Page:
“A reading from the sacred myth of the Gospel of Matthew (or Mark, Luke, or John)….”
I’ve been introducing scripture passages this way from the pulpit for decades. At first I was a bit nervous about speaking my mind in such an unambiguous fashion. But when I discovered that hardly any parishioners blinked, I lost my trepidation. (More about fearlessness from the pulpit here…) People in churches are generally relieved to hear straight talk from the pulpit about the non-factual nature of much if not most of the Bible. They value the Bible and the Christian tradition, and so do I, and that is what matters most to them. They want to hear the stories and they want to explore their meaning and significance. It turns out that hardly any of the meaning found in the Bible is dependent on whether or not its stories actually happened.
If something in the Bible or the wider Christian tradition looks mythical, we do well to assume that this is the case. The myth test is pretty simple. If the details of the story fly in the face of common sense and what we know about science, then it is best not to take it literally. But just because something didn’t really happen doesn’t mean it isn’t true. There is factual truth, and then there is the truth about life that can be embedded in a fanciful story.
To be sure, not all myths are equal. Some are meaningless. And some are even harmful, like the false narratives that motivate people to refuse to vaccinate their children. But the mythology in Christianity is pregnant with transformative spiritual power. Very little in the Gospels in the Christian Bible has any historical validity. But the myths of his birth, ministry, death, and resurrection reach into the depths of our souls and energize us with love and hope. They are made sacred by the ways they evoke the divine realm in our hearts.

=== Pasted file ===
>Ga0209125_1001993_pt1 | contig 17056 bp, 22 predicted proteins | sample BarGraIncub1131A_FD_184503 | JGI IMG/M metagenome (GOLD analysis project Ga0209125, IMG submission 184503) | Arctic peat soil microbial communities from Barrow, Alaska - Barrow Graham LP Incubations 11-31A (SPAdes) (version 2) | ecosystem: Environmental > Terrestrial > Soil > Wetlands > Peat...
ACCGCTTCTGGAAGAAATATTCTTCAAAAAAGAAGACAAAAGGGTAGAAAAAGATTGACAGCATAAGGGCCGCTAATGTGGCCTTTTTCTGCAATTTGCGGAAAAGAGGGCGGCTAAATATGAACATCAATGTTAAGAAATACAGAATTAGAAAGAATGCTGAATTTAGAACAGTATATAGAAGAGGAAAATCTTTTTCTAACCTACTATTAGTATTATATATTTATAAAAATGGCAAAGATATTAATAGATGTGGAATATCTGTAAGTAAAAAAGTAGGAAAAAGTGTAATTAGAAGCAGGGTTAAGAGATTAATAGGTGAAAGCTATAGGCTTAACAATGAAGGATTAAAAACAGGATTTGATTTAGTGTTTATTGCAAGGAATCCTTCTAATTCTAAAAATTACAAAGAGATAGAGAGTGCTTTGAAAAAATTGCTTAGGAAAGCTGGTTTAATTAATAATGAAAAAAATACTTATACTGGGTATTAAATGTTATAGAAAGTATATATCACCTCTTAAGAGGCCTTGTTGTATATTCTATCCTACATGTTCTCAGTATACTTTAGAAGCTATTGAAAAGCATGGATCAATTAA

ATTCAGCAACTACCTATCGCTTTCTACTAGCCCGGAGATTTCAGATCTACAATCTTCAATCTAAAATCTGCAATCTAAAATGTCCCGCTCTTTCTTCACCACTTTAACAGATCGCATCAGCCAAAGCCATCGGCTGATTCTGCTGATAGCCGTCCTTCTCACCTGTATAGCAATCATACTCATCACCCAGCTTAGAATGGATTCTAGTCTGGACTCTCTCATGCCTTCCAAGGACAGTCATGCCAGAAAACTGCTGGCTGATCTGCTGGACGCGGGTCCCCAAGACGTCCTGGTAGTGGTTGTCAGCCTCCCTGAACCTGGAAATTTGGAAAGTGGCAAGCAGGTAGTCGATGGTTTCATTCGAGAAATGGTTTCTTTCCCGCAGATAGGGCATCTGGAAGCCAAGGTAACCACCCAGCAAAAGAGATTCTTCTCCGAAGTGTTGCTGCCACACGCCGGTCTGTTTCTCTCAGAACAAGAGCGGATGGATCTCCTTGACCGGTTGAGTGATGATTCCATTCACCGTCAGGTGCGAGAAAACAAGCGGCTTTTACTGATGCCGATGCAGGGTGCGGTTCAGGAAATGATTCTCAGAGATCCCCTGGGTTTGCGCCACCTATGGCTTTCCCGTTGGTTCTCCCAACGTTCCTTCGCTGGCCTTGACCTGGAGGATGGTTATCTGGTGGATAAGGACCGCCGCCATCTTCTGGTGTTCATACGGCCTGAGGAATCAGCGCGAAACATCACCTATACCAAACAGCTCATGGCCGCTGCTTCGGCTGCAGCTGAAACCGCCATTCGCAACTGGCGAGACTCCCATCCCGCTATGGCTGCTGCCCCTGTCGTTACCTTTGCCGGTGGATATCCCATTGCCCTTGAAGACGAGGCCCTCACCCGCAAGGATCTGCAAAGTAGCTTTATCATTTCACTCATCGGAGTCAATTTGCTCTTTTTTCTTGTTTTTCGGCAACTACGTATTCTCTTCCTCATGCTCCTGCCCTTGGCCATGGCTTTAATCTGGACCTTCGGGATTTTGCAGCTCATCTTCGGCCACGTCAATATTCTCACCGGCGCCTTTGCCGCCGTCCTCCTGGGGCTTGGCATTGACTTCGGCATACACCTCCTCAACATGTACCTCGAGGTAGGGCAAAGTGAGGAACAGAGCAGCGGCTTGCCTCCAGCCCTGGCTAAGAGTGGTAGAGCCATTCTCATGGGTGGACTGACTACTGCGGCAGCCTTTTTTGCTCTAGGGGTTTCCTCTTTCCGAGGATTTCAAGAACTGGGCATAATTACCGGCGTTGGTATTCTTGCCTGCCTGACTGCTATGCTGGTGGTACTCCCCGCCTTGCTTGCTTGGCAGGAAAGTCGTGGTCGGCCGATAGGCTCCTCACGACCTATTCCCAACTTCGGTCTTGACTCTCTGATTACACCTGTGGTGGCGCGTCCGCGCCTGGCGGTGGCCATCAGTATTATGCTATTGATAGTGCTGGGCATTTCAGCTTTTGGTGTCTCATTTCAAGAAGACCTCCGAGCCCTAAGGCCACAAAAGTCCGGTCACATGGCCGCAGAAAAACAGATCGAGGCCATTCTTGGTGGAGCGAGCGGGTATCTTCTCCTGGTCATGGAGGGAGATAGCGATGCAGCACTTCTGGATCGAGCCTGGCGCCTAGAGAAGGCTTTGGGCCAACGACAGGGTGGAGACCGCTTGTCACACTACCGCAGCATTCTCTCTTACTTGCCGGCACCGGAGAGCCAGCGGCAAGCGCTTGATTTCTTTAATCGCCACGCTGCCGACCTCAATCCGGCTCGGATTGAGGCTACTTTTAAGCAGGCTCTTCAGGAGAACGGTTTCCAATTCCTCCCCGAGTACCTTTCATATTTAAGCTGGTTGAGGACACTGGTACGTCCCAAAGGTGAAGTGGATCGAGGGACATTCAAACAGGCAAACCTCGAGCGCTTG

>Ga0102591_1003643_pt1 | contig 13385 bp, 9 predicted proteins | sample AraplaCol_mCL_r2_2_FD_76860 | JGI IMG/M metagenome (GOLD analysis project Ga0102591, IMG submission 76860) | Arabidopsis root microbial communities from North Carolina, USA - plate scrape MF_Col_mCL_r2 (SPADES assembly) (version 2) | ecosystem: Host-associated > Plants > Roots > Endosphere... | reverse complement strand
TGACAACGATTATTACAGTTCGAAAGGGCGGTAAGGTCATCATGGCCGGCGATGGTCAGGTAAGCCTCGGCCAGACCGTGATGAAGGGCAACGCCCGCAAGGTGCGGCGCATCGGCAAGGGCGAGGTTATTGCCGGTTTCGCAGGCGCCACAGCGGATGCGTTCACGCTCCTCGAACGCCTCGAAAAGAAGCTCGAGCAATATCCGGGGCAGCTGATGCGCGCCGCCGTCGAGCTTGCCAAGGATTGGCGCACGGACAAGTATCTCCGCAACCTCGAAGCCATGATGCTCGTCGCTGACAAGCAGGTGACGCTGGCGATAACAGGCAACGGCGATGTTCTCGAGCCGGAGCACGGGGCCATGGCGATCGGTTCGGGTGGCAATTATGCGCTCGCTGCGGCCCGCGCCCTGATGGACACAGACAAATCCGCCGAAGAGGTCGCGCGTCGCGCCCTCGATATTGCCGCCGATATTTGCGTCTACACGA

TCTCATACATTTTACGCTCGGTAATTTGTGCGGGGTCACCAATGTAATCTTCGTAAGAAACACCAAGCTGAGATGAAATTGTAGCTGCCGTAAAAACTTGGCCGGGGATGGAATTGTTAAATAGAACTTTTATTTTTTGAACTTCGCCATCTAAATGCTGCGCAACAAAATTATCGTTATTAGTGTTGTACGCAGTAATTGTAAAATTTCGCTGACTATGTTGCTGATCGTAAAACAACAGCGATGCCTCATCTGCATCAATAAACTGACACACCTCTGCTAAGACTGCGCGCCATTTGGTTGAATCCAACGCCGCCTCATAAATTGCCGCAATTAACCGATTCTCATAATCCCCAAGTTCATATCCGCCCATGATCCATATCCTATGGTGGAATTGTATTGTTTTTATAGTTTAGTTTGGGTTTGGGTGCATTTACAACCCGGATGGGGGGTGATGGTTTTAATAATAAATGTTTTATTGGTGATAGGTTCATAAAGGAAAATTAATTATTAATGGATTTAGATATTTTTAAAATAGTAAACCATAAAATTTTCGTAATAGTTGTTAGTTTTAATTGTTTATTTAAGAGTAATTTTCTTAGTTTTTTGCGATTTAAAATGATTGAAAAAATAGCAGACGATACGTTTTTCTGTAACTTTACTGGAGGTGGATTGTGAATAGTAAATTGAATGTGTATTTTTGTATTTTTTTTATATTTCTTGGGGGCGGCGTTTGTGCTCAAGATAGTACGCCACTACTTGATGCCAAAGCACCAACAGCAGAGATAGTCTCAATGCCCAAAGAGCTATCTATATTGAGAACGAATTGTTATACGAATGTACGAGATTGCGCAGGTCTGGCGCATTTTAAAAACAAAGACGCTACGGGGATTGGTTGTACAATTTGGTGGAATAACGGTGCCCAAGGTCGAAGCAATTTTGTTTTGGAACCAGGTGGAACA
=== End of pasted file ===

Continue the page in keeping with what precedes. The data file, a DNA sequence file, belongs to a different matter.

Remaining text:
Embracing the mythical nature of the Gospel, seeking the deeper truths within its non-factual narratives, letting them resonate in the inner sanctum of our consciousness: this practice of Christianity wipes away a huge swath of frustration. We’re no longer looking to the Bible for facts. There is no more conflict between science and faith. There is no more fear of eternal hellfire as a punishment for our inability to reconcile what we read in the Bible with our God-given good sense. Faith becomes a fearless way of living, rather than being a lot where we park our brains while trying to believe the unbelievable.
The Gospels are myths to live by. We preachers will do our church members a great service by being clear and explicit about the mythical nature of the Christian Bible and tradition. We don’t need to mince words. It just frustrates people when we dance around the topic like it is too hot to handle. On the contrary, we need to lift up the precious value and power of our Christian myths. It does not make any difference that Jesus did not literally walk on water. But it makes all the difference to share the story, because it teaches us how to cross over the troubled waters of our lives.
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